Celebrating Lughnasadh

Celebrating Lughnasadh

Lughnasadh is the first of the harvest festivals and is most associated with “grape and grain”, bread and wine are synonymous with this celebration. Lughnasadh is also known as Lammas, or Loaf Mass as this is the time of year when the wheat, corn and barley are ready to be harvested and made into bread, cakes, and pies. It is the time when the vineyards are ready to be made into wine. Aside from making bread, drinking wine (only if you are of age) there are lots of things you can do to mark this festival.

Baking Bread – Bakingbread is a central part of traditional Lughnasadh festivals. I like to make the braided bread with a touch of garlic butter, but that is just me.

Making Wine – If you are legally allowed you can try your hand making wine. There are a plethora of kits online that help you make wine, ale, or mead.

Local Produce Markets –Many farmers markets sell locally grown produce means you can get great tasting food and support your local economy. I am lucky enough to live in a rural town surrounded by farms and the bounty of local fare is amazing.

Gather Herbs and Flowers – Nature is abundant, and you can find edible or magical plants in the wild spaces around you. Remember not to trespass on private property or ask permission before collection. Research what plants you have in your region that are edible, magical properties and possible poisonous plants and trees. This information benefits your magical knowledge and can also be added to your Book of Shadows.

Your Garden – If you have a garden then it is no doubt in full bloom. Knowing what plants surround you in the wild and knowing what is in your garden and tending to your plants can help you connect to the energies of Lughnasadh. Harvest any herbs, flowers or plants that are in season.

Enjoy the Sun – Even though the strength of the sun has begun to wane, that does not mean you cannot enjoy it still. This time of year is often known as the “dog days of summer” because the Greek and Romans believed that when Sirius is alongside the Sun, and the days are the hottest of the year. The sun is also considered a powerful aspect of Lughnasadh. Icons, ornaments, pictures, colors of candles, ribbons and cloths that represent the sun are yellow, orange, and gold, can be used to represent the Sun.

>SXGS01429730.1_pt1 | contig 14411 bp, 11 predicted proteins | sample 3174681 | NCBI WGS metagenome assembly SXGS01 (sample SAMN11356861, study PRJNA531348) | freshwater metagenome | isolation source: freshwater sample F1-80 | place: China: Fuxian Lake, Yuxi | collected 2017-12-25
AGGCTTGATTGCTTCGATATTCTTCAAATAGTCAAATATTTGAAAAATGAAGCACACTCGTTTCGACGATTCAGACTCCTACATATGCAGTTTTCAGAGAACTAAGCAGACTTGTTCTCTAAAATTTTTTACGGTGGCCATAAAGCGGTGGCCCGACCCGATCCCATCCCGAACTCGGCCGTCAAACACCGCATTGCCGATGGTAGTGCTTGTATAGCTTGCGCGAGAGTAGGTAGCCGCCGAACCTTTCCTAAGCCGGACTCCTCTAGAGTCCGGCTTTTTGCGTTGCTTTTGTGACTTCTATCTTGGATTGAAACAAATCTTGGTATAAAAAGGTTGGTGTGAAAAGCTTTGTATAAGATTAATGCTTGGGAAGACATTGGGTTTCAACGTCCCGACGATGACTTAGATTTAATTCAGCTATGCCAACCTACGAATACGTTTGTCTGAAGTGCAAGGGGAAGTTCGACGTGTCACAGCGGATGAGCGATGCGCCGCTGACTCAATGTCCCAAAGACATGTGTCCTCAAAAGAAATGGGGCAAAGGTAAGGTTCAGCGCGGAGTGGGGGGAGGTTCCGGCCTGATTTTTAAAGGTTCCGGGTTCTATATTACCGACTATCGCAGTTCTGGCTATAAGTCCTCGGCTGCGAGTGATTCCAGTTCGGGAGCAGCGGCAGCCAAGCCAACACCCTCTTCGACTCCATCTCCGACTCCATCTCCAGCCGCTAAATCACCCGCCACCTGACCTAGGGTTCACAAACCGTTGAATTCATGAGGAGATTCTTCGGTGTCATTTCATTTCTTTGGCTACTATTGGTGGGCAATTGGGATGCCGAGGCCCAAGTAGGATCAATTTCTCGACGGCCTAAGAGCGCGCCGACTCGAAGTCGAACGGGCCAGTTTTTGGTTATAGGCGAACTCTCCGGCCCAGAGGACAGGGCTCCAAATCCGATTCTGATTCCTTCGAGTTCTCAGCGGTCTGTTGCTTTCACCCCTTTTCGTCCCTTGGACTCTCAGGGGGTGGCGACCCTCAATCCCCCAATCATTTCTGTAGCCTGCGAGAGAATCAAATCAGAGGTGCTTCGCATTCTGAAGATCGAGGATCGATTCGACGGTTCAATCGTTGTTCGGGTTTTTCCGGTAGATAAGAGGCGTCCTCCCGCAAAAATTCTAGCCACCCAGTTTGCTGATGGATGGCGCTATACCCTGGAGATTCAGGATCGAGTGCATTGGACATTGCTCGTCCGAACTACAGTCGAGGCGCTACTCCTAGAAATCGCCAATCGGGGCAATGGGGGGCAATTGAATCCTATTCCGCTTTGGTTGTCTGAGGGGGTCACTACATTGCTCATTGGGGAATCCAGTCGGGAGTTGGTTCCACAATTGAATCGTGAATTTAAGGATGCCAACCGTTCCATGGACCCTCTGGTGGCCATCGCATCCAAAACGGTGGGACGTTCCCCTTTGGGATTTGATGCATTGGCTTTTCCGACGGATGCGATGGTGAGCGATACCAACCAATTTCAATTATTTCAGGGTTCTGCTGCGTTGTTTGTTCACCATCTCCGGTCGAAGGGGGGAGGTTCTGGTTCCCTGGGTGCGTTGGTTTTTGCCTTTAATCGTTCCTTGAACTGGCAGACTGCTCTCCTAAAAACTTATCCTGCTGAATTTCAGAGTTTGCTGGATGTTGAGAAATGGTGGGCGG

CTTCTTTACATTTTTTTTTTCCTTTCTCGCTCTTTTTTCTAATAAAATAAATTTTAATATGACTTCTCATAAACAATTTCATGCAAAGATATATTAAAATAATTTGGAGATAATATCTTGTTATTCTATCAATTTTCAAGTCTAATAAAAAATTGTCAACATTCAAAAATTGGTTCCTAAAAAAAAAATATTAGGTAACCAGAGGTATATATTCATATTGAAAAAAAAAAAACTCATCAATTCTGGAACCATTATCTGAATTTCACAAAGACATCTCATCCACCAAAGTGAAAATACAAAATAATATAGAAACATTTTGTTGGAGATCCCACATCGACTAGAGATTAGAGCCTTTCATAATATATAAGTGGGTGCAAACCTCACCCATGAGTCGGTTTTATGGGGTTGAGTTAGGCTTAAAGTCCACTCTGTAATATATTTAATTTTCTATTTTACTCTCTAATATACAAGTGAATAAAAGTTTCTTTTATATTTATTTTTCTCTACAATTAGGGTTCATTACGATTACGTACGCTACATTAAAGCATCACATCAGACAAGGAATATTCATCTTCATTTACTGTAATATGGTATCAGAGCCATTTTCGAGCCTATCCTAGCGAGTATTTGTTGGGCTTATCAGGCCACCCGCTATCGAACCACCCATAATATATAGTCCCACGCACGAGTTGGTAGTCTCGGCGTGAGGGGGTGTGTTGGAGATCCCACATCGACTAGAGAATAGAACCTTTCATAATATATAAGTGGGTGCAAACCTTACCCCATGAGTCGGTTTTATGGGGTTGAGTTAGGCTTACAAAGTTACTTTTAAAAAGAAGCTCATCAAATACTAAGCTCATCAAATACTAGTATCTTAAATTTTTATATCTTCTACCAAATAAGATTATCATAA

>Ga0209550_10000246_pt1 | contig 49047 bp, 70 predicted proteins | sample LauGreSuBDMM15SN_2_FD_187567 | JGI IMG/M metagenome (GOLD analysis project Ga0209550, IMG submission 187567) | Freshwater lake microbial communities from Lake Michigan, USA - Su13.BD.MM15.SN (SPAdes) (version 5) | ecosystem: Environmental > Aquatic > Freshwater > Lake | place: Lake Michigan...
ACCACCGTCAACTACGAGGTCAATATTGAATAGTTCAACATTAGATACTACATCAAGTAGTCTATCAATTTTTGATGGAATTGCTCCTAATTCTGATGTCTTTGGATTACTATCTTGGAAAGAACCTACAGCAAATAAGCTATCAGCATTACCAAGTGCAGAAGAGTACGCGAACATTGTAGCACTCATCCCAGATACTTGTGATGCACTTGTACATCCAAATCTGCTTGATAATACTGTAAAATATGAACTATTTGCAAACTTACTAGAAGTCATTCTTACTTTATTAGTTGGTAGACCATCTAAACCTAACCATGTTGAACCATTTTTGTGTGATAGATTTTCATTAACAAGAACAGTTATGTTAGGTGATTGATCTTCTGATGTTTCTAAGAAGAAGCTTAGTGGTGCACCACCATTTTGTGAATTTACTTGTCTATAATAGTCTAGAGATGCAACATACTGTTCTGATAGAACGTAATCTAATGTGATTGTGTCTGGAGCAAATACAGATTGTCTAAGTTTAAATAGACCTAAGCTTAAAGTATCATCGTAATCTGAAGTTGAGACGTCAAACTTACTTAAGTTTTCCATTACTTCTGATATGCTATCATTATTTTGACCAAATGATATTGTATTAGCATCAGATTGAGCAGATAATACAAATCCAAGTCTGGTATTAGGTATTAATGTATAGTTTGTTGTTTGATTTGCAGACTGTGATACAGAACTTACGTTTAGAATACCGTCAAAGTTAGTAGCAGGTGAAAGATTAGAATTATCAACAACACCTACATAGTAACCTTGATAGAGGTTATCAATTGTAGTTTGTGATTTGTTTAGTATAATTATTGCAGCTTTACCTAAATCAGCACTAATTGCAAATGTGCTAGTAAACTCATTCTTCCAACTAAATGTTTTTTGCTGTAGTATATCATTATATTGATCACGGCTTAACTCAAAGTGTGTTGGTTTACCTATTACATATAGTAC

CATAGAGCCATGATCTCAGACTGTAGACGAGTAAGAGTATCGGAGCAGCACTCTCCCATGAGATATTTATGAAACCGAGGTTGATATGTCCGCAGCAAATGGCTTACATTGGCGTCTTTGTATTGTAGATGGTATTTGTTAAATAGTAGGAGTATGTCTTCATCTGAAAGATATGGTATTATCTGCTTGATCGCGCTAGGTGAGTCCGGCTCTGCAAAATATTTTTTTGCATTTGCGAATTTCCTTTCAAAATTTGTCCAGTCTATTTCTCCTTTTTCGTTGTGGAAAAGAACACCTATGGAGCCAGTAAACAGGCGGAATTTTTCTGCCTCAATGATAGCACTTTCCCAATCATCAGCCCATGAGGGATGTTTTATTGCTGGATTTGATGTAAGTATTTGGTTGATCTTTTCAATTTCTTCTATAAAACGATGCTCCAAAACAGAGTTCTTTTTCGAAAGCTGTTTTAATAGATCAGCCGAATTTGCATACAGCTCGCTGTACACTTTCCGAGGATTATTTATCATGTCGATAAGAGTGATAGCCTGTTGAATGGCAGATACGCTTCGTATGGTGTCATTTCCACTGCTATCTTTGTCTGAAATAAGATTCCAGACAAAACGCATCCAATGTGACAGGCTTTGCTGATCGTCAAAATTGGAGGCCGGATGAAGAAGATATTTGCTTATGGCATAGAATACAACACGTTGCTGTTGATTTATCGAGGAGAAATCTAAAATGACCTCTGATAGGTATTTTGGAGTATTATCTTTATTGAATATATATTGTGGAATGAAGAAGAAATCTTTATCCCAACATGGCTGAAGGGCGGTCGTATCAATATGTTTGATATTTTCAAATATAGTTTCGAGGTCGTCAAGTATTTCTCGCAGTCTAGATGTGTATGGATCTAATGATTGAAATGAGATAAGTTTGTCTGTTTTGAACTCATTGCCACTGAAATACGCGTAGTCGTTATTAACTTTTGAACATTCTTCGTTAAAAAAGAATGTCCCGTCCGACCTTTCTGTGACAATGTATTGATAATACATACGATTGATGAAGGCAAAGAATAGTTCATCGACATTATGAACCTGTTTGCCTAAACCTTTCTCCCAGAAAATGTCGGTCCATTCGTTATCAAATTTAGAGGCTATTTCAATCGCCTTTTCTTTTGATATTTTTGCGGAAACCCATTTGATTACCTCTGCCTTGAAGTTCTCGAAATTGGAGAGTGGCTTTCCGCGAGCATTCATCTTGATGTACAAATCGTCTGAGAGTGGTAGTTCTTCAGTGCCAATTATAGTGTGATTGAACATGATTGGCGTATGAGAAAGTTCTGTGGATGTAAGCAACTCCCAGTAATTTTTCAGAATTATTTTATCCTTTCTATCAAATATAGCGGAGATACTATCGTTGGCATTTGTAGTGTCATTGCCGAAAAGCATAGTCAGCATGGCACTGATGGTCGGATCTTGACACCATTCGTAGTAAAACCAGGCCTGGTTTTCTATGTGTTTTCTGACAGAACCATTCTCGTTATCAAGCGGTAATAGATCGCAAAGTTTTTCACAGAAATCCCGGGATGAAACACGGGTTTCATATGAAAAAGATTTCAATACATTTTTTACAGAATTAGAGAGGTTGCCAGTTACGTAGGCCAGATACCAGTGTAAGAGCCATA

Feasting – This time of year is often a time when people gather and have a good time. In my family it is BBQ season. Food and drink that are associated with Lughnasadh include: bread, corn, pies, pastries, grapes, wine, ale, mead, beer, blackberries, raspberries, cherries, crab-apples, pears, garlic, onions, nuts. Herbal teas, smoothies and juices are also popular

Making Preserves – This is the time of year when my Nan would begin making the first jams and other preserves of the year. Apricots, Blackberries, Blueberries, Cherries, Kiwis Peaches and Strawberries are in season and ready for jam making.

Creating Corn Dollies – Make figures from the husks of corn (sweetcorn) which represent the harvest time.

Incense, Herbs, and Flowers – The herbs that are associated with Lughnasadh are: Basil, Frankincense, Rose, Rosemary,  Sandalwood, Apple leaf, Blackthorn, Clover, Heather, Ivy, Peony, Marigold, Sunflower, Vervain, and Yarrow. Making incense and drying these herbs are a way to celebrate this time of year. One of the ways I mark this festival is with flowers which include: Roses, Peony Sunflower, Calendula, and Heather.

Creating an Altar – Lughnasadh stands on the backs of both Summer and Autumn and the colors associated are fiery reds, oranges and yellows which capture the sun’s power and the coming of the Autumn. However you can also have greens and browns which represent the earth and harvest being collected. Personally I like to use golds as they remind me of the rolling gold fields of wheat which are being harvested at the moment. Cover your altar in a cloth (or cloths) that you think symbolizes this change of season. Rich colors are very good to mix with greens and golds.

Handfastings – Some choose Lughnasadh for their handfasting as it is a time of gratitude.

Showing Gratitude – Being grateful for everything you have in your life whether it be big or small.

Donate to Charity – Sharing what you have or donating what you no longer need to charity.

Have a Bonfire – Gather friends and family around a bonfire to celebrate the last of the longest days of summer

Create a Besom – Make a besom from wheat stalks to cleanse your home and magical spaces.

Add to your Book of Shadows – adding information about Lughnasadh and how you can or do celebrate this festival. You can add bread, preserves, cakes, or pie recipes.

I hope you all have a blessed Lughnasadh

Rainbow Love, Light and Blessings

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